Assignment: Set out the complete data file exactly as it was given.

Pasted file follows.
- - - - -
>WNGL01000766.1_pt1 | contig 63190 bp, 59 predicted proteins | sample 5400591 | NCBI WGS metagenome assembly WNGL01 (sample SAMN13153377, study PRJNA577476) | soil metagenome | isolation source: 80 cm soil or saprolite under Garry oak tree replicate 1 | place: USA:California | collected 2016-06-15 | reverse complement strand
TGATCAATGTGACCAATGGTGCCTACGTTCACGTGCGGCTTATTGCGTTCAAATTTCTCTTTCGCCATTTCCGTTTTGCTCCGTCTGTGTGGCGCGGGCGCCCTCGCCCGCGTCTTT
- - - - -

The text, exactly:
>WNGL01000766.1_pt1 | contig 63190 bp, 59 predicted proteins | sample 5400591 | NCBI WGS metagenome assembly WNGL01 (sample SAMN13153377, study PRJNA577476) | soil metagenome | isolation source: 80 cm soil or saprolite under Garry oak tree replicate 1 | place: USA:California | collected 2016-06-15 | reverse complement strand
TGATCAATGTGACCAATGGTGCCTACGTTCACGTGCGGCTTATTGCGTTCAAATTTCTCTTTCGCCATTTCCGTTTTGCTCCGTCTGTGTGGCGCGGGCGCCCTCGCCCGCGTCTTT